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A Passion for Justice


Vol. 99 No. 2 (2015) | The Mass-Tort MDL Vortex | Download PDF Version of Article

When you call the name of the Hon. Matthew J. Perry, Jr., everyone reminisces about their cherished memories of this legal and judicial luminary who had a zeal for the practice of law and a passion for justice. He was revered by all who knew him, and he impacted so many lives.

I had known Judge Perry since I was a young lawyer. Fortunately, I was able to serve with him on the bench of the U.S. District Court for the District of South Carolina. I recall the days of practicing as a young lawyer in federal court and hoping to have a case before Judge Perry. You knew that you were going to be treated with dignity and respect and that your clients were going to be treated fairly and justly. Judge Perry simply required that which is expected of all attorneys who promised to uphold the oath of professional responsibility: that is, to always be prepared and to represent their clients zealously and within the bounds of the law.

Judge Perry lived by the philosophy through which he mentored others. He was always exceptionally prepared for court. It was obvious that he had studied the salient facts of the cases and was well versed in the law. A hearing before him was guaranteed to be challenging and intellectually stimulating as he asked the pertinent questions that would lead him to the appropriate resolution of the matter.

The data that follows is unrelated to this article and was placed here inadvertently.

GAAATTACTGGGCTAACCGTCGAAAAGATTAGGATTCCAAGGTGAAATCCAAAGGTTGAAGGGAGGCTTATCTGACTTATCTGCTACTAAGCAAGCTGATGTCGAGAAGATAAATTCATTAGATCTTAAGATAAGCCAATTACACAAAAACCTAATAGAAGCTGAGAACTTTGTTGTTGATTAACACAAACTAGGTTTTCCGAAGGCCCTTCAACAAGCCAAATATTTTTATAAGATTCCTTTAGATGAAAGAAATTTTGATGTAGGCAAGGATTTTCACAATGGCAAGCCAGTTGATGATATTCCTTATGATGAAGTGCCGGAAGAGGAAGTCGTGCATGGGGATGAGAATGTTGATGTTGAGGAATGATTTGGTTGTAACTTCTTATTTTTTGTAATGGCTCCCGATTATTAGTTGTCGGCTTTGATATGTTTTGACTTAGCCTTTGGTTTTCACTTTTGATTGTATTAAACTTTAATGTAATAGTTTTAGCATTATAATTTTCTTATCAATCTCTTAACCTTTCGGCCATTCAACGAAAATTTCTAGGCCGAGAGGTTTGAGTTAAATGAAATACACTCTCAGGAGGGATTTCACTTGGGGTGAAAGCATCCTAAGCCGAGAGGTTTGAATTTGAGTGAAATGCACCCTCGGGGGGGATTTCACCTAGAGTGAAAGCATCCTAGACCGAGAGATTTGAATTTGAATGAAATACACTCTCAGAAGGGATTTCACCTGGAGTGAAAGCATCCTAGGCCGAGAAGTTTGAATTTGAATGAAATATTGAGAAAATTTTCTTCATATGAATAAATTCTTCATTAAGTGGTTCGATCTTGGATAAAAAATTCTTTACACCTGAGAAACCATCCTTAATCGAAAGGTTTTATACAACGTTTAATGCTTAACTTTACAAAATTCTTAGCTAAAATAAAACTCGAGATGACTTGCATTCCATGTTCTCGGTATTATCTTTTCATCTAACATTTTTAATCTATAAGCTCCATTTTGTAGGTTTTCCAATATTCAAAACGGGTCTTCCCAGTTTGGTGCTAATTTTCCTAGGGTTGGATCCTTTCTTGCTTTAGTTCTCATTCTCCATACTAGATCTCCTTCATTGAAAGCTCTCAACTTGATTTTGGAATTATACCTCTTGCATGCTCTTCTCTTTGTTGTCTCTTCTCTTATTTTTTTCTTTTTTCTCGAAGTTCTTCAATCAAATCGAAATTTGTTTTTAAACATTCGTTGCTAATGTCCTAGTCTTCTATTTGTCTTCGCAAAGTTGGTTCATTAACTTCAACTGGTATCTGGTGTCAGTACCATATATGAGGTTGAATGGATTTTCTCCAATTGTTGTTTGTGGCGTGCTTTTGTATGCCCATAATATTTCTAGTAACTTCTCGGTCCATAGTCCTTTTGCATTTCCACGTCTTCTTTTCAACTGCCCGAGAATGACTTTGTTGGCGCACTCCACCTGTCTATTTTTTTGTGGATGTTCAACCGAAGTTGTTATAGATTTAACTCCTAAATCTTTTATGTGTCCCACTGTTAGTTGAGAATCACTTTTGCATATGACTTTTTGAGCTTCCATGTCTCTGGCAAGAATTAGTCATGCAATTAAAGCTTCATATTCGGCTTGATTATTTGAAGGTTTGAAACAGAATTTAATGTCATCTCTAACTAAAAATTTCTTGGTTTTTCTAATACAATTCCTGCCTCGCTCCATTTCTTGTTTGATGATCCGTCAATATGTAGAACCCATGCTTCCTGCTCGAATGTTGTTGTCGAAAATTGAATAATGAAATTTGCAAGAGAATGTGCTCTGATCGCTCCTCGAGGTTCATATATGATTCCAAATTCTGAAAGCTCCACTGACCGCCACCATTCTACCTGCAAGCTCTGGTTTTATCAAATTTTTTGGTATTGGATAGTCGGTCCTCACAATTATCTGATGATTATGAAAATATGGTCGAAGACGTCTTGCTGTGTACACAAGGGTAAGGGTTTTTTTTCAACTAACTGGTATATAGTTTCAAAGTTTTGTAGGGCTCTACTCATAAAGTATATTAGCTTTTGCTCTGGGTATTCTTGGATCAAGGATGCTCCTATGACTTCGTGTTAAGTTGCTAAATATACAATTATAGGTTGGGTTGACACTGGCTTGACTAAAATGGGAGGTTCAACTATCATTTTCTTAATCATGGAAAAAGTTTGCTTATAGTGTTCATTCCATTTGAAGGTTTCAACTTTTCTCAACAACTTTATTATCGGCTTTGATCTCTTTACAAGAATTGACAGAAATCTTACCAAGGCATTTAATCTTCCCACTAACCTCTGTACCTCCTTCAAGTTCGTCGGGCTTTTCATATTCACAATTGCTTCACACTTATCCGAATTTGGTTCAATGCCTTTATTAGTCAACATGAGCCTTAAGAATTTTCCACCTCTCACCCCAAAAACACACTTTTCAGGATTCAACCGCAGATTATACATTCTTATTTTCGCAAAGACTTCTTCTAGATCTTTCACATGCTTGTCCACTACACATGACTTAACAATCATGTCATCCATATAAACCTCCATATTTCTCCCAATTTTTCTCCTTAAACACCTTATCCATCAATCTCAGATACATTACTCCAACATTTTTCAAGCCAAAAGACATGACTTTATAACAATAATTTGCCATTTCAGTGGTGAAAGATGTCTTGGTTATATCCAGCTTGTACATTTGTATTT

Having come from a modest background and being a fearless advocate for justice, he brought a certain perspective to his cases about what was right, dispelling any advocacy that was adverse to that end. Moreover, Judge Perry never shied away from difficult cases. Instead, he longed to address the issues that would move the law forward.

Born in Columbia, S.C., Judge Perry enjoyed a remarkable life from Aug. 4, 1921, to July 29, 2011. He distinguished himself through his many roles as a loving husband and father, dedicated military servant, avid civil rights lawyer and leader, and outstanding jurist.

Judge Perry attended South Carolina State College, but his education was interrupted while he served on active duty in the U.S. Army from 1943 to 1946 during World War II. He attended the Colored Normal Industrial & Mechanical College of South Carolina (now South Carolina State University) and graduated in 1948 with a Bachelor of Science Degree in Business Administration. In 1951, he received an LL.B. in law from South Carolina State College of Law and was admitted to the bar that same year.

Judge Perry was drawn to the law to seek justice for those in underprivileged communities in a post-slavery America. He was in private practice for many years, both in Spartanburg, S.C., from 1951 to 1961, and in Columbia, S.C., from 1961 to 1976.

During his career as a civil rights lawyer, Judge Perry tasked himself with worthy causes, aspiring to change the law in areas affecting basic human and civil rights, racial injustices, and equal opportunities. Known for his intellect, hard work, courage, and temperament, he led considerably peaceful battles dismantling the ills of segregation deeply rooted in Southern culture. As a lawyer, he championed the underserved and disadvantaged, and he exhibited patience, humility, and impeccable character against his formidable opponents.